As a patriotic, red-blooded American, don???t you just love the Fourth of July? The hometown parades where children smile and wave their American flags. The smoky, familiar smell of barbecue. The entire family gathered to watch an evening of fireworks.
As a 29-year Air Force veteran and former Prisoner of War in Vietnam for nearly seven years, more than half of that time in solitary confinement, I know that freedom is not free. Next year will mark 40 years since my release from captivity — and celebrating a milestone of America???s liberty always helps put life in perspective.
After flying 62 combat missions in the Korean War in my F-86 named after my wife, Shirley???s Texas Tornado, I went on to serve two tours of duty in the Vietnam War.
During my 25th combat mission on April 16, 1966, the enemy shot my plane down over North Vietnam. I had been through Army jump school where we made five practice jumps. My shoot-down marked my sixth ???jump??? and I sure didn???t want to make it that way.
At 650 knots, when my chute opened my helmet, boots and gloves all flew off. Within 30 seconds of landing, I was captured and spent the next seven years as a Prisoner of War. During those lonely and dark years, the basic freedoms that we as Americans cherish vanished.
Fourth of July and the fun, family-filled celebrations ??? failed to exist. Only in my mind would I truly celebrate an American hometown Fourth of July. And did I ever dream.
One of the brightest moments in the ???Hanoi Hilton??? was one particular Christmas when a group of American POWs gathered together for a church service ??? marking the first time we had been able to be together in our nearly seven years of captivity. We didn???t have a Bible, and we certainly didn???t sing very well. But the Lord knew what we were doing??? giving Him all of the glory. That day I was overwhelmed with thanks and gratitude as we felt – for a brief moment – the blessings of liberty that we were fighting to protect.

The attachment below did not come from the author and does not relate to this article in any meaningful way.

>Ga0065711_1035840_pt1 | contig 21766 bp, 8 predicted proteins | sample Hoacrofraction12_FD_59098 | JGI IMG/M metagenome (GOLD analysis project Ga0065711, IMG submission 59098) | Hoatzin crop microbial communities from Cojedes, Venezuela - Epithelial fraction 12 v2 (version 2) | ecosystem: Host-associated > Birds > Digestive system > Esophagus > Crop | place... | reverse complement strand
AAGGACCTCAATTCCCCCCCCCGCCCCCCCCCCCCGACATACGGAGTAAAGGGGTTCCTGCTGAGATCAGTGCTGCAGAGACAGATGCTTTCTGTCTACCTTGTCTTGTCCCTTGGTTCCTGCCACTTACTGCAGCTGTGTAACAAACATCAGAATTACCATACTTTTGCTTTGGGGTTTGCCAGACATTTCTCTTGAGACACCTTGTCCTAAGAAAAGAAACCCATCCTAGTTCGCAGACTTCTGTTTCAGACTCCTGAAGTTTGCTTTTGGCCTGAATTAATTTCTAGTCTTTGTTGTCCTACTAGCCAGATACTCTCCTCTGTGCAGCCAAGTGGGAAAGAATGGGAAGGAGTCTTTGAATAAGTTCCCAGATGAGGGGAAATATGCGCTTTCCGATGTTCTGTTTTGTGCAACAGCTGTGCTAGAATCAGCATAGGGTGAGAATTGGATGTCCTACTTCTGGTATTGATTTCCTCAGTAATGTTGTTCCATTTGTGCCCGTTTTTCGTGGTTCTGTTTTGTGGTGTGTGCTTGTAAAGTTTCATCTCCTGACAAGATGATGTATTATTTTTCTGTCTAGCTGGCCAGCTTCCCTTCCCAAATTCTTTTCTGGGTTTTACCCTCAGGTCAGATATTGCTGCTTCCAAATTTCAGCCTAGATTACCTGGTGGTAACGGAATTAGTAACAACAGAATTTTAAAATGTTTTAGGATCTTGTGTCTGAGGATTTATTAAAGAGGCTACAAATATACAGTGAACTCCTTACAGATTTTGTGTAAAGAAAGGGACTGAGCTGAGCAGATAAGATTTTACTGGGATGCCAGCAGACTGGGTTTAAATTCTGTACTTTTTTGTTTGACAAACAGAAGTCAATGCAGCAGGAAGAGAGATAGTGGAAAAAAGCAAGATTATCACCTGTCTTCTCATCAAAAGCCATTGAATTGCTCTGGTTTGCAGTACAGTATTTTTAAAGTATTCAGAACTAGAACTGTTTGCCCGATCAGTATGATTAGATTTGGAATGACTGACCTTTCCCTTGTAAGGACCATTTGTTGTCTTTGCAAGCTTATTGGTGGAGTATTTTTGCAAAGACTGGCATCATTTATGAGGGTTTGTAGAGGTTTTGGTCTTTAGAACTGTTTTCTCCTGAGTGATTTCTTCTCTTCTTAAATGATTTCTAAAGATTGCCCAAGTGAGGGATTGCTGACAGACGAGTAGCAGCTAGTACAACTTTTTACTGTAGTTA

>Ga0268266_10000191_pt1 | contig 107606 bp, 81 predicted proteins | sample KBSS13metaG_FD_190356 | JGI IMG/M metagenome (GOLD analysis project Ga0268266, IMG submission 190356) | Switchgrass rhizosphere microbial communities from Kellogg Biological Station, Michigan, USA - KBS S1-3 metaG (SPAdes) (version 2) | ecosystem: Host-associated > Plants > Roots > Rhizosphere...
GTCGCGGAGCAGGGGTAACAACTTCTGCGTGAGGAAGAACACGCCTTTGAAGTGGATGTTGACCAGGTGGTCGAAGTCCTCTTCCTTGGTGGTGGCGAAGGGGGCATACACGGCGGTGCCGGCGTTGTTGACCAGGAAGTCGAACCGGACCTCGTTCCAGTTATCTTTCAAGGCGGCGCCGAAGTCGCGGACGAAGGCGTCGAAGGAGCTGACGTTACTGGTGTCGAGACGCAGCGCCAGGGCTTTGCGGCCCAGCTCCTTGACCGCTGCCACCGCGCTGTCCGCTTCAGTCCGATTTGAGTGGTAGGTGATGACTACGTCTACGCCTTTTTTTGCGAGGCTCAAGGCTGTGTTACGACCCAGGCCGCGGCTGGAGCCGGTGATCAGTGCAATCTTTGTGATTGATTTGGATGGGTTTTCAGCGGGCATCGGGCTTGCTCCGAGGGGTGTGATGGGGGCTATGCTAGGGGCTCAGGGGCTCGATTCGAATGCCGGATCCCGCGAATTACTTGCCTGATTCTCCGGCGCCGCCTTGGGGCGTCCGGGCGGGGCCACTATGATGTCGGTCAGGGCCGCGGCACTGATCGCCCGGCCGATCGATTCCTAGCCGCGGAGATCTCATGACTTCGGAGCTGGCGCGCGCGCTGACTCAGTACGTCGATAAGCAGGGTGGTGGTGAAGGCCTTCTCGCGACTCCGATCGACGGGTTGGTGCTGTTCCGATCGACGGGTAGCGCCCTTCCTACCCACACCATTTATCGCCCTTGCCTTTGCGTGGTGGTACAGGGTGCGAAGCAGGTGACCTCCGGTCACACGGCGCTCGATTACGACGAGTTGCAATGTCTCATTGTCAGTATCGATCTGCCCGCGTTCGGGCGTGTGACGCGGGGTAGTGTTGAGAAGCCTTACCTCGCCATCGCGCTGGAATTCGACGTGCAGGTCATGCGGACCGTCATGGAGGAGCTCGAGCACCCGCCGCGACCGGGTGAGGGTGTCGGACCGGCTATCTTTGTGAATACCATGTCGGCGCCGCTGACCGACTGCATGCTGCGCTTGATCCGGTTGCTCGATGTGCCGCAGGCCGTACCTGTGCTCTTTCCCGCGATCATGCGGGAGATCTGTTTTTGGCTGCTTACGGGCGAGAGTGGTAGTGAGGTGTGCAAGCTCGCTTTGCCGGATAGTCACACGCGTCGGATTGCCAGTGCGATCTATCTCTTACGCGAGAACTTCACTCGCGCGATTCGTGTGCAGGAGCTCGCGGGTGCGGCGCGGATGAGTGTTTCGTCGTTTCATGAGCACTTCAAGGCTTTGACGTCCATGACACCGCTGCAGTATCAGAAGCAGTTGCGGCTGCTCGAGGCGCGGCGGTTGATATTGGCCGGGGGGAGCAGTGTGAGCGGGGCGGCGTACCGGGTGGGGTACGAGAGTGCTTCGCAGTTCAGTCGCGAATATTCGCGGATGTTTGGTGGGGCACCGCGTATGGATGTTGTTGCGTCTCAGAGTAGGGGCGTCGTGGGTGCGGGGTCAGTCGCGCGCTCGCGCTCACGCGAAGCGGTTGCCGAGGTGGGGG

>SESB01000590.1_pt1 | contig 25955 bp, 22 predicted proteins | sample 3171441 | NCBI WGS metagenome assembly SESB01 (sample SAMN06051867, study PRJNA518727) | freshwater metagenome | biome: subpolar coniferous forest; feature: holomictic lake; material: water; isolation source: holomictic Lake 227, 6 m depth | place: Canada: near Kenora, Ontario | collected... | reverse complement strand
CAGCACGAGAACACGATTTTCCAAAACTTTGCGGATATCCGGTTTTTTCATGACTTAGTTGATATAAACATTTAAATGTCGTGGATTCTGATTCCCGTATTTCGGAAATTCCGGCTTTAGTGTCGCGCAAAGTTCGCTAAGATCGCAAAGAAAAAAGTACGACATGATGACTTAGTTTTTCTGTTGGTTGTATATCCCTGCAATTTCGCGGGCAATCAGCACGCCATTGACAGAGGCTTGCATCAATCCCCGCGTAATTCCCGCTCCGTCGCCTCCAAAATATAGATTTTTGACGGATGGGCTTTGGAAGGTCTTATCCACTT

During my time in the military, I’ve known great patriots. These are men and women who have followed a deep conviction to serve their country. Today we have a new generation of warriors ??? our all-volunteer forces who are always ready to step up when our country needs them. It isn???t nearly often enough that we hear their stories of bravery, honor, sacrifice, valor and courage.
One shining example is Marine Corporal Jason Dunham of Scio, New York. While serving in Iraq, Jason quietly extended his enlistment so that he could remain with his Marines throughout its deployment. Jason was dedicated to his fellow Devil Dogs. In April 2004 while patrolling the streets, Jason and his men came upon a hostile insurgent with a live grenade. Instantly realizing the gravity of the situation, Jason warned his men, hurled his Kevlar helmet and his body on the live grenade to save his fellow Marines from the blast. Jason put up a tough fight to return home to his loved ones. He died a few days later with his parents by his side. Jason???s parents accepted the Medal of Honor posthumously for their son???s heroism. A Wall Street Journal reporter embedded with the Marines at the time, Michel Phillips, chronicles Jason???s story in the must-read book, ???Gift of Valor.???
These real life stories of bravery and sacrifice are the touchstone of freedom and must be shared with each generation.
If I have one hope for you this Fourth of July ??? it is that you seek out tales of service and sacrifice ??? and share them with younger generations. Maybe they are your own. Or maybe they are from a book or a movie like ???Taking Chance.??? Sharing the blessings of liberty on the Fourth of July should be as much of a treasured tradition as fireworks and apple pie.
A powerful statement etched on the wall by a fellow POW in Vietnam said it best, ???Freedom has a taste to it to those who fight and almost die that the protected will never know.???
God bless you and God bless America.